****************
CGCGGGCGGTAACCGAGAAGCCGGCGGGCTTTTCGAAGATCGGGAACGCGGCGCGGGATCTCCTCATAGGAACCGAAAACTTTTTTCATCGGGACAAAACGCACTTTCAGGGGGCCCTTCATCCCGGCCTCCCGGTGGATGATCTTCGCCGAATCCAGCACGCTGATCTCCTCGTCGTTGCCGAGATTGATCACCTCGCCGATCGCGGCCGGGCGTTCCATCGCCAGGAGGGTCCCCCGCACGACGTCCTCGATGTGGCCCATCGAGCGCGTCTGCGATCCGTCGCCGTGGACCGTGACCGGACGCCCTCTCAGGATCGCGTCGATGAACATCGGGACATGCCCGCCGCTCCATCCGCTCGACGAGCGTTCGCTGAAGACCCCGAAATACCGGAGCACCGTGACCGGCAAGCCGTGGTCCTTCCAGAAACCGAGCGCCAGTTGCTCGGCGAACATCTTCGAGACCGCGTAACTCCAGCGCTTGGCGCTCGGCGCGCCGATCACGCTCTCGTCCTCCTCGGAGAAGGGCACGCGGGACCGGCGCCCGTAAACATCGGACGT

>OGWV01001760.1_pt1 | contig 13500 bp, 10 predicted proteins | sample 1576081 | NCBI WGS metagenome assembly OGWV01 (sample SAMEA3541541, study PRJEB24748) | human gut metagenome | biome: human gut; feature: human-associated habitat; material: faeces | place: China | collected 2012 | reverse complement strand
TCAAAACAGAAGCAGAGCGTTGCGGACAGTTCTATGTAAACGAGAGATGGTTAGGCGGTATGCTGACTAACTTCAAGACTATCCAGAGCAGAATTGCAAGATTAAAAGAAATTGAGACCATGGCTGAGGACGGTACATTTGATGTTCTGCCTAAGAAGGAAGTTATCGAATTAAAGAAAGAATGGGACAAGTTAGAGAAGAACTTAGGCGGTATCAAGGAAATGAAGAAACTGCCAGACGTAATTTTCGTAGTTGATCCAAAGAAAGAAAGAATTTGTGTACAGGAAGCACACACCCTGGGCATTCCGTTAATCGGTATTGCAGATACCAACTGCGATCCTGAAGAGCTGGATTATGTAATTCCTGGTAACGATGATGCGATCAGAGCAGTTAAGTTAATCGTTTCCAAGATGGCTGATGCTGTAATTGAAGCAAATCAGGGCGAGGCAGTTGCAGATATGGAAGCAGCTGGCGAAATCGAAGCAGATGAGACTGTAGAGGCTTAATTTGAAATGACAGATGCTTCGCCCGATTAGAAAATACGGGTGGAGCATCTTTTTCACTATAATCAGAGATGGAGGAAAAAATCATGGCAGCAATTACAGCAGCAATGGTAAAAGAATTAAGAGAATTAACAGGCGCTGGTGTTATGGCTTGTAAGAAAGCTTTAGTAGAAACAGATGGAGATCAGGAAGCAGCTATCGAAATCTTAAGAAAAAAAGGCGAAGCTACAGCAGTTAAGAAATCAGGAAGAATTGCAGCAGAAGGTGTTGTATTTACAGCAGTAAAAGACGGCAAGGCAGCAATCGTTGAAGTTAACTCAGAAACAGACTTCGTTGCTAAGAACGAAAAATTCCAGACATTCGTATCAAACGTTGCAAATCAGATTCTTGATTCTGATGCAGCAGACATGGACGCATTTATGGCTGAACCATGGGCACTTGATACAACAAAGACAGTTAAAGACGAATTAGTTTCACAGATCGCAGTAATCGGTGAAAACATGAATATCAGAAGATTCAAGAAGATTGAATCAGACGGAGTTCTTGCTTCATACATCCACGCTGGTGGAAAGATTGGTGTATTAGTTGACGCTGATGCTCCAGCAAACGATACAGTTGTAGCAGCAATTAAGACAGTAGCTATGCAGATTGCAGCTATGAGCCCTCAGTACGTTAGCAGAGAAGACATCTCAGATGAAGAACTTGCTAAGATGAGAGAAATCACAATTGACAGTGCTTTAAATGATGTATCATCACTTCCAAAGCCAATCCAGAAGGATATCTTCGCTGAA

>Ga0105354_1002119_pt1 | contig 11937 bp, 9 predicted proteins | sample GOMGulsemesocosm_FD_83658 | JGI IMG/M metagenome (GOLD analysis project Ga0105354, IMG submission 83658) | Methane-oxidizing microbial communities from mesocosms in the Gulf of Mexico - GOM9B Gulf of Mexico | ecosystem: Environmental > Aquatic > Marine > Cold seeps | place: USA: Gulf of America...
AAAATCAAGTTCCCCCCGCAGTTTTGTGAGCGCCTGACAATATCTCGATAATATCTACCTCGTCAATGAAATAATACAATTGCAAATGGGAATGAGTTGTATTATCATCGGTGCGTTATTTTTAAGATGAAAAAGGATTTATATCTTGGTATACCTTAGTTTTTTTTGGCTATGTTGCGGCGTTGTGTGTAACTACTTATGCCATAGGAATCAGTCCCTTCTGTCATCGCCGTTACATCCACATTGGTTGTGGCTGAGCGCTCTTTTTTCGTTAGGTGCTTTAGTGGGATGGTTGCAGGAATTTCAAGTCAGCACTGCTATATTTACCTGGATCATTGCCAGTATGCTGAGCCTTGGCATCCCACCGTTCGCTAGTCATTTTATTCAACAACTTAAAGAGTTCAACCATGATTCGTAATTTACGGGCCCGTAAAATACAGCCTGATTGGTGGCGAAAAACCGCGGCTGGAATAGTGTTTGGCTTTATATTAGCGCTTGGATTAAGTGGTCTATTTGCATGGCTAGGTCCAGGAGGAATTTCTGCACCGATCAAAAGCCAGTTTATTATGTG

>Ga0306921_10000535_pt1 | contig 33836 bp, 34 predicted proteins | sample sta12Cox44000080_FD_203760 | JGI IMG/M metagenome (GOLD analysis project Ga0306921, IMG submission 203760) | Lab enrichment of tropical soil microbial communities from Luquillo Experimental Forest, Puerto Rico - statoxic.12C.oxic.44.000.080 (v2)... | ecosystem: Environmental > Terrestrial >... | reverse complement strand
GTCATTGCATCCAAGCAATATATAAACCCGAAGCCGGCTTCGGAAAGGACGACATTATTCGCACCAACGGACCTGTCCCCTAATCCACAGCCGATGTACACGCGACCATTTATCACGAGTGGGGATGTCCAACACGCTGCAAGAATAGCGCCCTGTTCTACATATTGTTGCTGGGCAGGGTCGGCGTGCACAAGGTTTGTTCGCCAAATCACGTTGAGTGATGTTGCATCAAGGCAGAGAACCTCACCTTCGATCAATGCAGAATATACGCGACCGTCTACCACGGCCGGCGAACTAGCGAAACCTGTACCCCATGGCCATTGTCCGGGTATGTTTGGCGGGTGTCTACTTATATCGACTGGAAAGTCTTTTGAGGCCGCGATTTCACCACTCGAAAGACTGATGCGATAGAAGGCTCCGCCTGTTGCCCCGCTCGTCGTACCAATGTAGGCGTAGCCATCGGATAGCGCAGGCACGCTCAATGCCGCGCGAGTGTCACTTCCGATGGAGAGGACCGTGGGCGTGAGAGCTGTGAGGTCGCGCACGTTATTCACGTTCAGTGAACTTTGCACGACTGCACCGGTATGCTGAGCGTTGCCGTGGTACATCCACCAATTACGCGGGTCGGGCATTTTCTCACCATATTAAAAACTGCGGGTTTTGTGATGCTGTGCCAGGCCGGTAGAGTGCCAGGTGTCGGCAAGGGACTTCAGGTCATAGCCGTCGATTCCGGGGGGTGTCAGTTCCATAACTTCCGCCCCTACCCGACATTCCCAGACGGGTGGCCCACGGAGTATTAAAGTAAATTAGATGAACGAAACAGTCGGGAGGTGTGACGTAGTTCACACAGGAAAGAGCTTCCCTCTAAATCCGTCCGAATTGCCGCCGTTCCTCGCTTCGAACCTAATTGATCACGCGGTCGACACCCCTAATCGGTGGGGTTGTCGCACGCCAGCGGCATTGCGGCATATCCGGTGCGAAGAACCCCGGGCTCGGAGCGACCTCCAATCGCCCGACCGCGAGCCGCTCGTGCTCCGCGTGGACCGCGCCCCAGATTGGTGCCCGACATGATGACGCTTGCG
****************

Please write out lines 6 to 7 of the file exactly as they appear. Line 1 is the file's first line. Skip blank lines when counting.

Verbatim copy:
>Ga0306921_10000535_pt1 | contig 33836 bp, 34 predicted proteins | sample sta12Cox44000080_FD_203760 | JGI IMG/M metagenome (GOLD analysis project Ga0306921, IMG submission 203760) | Lab enrichment of tropical soil microbial communities from Luquillo Experimental Forest, Puerto Rico - statoxic.12C.oxic.44.000.080 (v2)... | ecosystem: Environmental > Terrestrial >... | reverse complement strand
GTCATTGCATCCAAGCAATATATAAACCCGAAGCCGGCTTCGGAAAGGACGACATTATTCGCACCAACGGACCTGTCCCCTAATCCACAGCCGATGTACACGCGACCATTTATCACGAGTGGGGATGTCCAACACGCTGCAAGAATAGCGCCCTGTTCTACATATTGTTGCTGGGCAGGGTCGGCGTGCACAAGGTTTGTTCGCCAAATCACGTTGAGTGATGTTGCATCAAGGCAGAGAACCTCACCTTCGATCAATGCAGAATATACGCGACCGTCTACCACGGCCGGCGAACTAGCGAAACCTGTACCCCATGGCCATTGTCCGGGTATGTTTGGCGGGTGTCTACTTATATCGACTGGAAAGTCTTTTGAGGCCGCGATTTCACCACTCGAAAGACTGATGCGATAGAAGGCTCCGCCTGTTGCCCCGCTCGTCGTACCAATGTAGGCGTAGCCATCGGATAGCGCAGGCACGCTCAATGCCGCGCGAGTGTCACTTCCGATGGAGAGGACCGTGGGCGTGAGAGCTGTGAGGTCGCGCACGTTATTCACGTTCAGTGAACTTTGCACGACTGCACCGGTATGCTGAGCGTTGCCGTGGTACATCCACCAATTACGCGGGTCGGGCATTTTCTCACCATATTAAAAACTGCGGGTTTTGTGATGCTGTGCCAGGCCGGTAGAGTGCCAGGTGTCGGCAAGGGACTTCAGGTCATAGCCGTCGATTCCGGGGGGTGTCAGTTCCATAACTTCCGCCCCTACCCGACATTCCCAGACGGGTGGCCCACGGAGTATTAAAGTAAATTAGATGAACGAAACAGTCGGGAGGTGTGACGTAGTTCACACAGGAAAGAGCTTCCCTCTAAATCCGTCCGAATTGCCGCCGTTCCTCGCTTCGAACCTAATTGATCACGCGGTCGACACCCCTAATCGGTGGGGTTGTCGCACGCCAGCGGCATTGCGGCATATCCGGTGCGAAGAACCCCGGGCTCGGAGCGACCTCCAATCGCCCGACCGCGAGCCGCTCGTGCTCCGCGTGGACCGCGCCCCAGATTGGTGCCCGACATGATGACGCTTGCG